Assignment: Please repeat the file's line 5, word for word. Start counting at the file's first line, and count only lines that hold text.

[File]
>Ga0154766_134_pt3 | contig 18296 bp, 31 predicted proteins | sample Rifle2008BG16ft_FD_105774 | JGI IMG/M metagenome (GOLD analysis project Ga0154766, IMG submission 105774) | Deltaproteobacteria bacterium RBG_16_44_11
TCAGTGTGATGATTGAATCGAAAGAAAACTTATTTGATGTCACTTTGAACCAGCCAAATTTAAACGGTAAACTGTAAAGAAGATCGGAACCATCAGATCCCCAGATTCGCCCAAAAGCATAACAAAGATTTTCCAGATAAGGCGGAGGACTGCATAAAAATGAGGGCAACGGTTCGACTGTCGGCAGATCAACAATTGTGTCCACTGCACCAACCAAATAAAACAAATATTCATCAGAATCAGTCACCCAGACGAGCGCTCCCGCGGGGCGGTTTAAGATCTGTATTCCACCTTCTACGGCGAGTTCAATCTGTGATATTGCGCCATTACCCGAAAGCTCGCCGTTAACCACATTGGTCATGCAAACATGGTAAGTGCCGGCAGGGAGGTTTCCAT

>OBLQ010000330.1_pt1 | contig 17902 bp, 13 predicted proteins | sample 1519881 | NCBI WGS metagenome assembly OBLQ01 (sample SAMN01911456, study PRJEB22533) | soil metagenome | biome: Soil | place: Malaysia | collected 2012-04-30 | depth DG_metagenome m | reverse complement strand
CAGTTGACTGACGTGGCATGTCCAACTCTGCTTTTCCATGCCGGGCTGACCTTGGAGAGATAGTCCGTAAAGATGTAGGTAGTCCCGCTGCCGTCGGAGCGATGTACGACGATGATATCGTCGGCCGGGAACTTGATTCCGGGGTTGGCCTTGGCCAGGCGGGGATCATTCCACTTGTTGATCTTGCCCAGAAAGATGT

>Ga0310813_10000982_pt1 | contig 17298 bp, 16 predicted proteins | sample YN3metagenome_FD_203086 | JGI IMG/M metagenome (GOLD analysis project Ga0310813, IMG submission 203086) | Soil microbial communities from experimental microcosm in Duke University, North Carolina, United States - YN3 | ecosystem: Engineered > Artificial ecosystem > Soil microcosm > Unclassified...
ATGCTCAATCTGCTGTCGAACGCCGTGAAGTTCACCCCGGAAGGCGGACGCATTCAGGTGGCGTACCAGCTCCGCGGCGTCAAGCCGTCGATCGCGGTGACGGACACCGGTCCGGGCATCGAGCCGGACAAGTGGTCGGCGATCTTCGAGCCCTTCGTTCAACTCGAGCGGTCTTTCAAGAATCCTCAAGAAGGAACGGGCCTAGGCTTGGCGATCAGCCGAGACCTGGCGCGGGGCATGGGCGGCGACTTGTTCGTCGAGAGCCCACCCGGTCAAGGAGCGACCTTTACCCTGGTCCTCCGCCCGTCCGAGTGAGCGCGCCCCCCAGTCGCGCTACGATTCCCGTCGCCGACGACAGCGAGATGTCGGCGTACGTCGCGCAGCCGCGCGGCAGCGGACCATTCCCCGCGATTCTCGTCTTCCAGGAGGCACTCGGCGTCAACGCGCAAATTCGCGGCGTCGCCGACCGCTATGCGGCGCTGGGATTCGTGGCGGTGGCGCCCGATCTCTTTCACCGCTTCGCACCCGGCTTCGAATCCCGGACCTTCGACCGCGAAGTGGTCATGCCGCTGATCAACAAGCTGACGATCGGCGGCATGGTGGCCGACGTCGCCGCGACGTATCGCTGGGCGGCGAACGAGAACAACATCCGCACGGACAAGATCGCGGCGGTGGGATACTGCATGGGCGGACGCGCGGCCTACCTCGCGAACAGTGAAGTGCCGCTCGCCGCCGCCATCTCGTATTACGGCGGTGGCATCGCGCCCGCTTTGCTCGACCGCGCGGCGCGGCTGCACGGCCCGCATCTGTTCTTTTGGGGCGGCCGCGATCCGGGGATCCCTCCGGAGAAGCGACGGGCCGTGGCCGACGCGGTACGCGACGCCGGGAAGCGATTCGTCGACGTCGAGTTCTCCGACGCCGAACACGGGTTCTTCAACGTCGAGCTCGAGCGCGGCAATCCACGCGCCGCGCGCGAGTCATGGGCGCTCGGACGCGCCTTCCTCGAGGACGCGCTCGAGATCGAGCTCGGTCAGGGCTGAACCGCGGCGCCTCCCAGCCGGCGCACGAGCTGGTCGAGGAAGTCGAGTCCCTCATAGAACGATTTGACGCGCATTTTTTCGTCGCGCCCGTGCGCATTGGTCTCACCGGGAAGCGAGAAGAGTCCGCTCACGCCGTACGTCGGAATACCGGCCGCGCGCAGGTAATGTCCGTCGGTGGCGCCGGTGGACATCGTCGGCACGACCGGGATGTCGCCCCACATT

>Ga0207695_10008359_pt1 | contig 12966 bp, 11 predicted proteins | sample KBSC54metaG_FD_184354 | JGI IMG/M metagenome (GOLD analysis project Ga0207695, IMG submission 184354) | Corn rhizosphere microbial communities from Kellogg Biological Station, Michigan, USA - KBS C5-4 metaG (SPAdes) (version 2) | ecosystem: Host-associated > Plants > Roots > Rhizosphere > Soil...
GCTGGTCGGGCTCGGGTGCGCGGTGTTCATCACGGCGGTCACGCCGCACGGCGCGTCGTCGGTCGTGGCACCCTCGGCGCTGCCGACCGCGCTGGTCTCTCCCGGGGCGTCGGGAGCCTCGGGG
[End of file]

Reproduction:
>Ga0310813_10000982_pt1 | contig 17298 bp, 16 predicted proteins | sample YN3metagenome_FD_203086 | JGI IMG/M metagenome (GOLD analysis project Ga0310813, IMG submission 203086) | Soil microbial communities from experimental microcosm in Duke University, North Carolina, United States - YN3 | ecosystem: Engineered > Artificial ecosystem > Soil microcosm > Unclassified...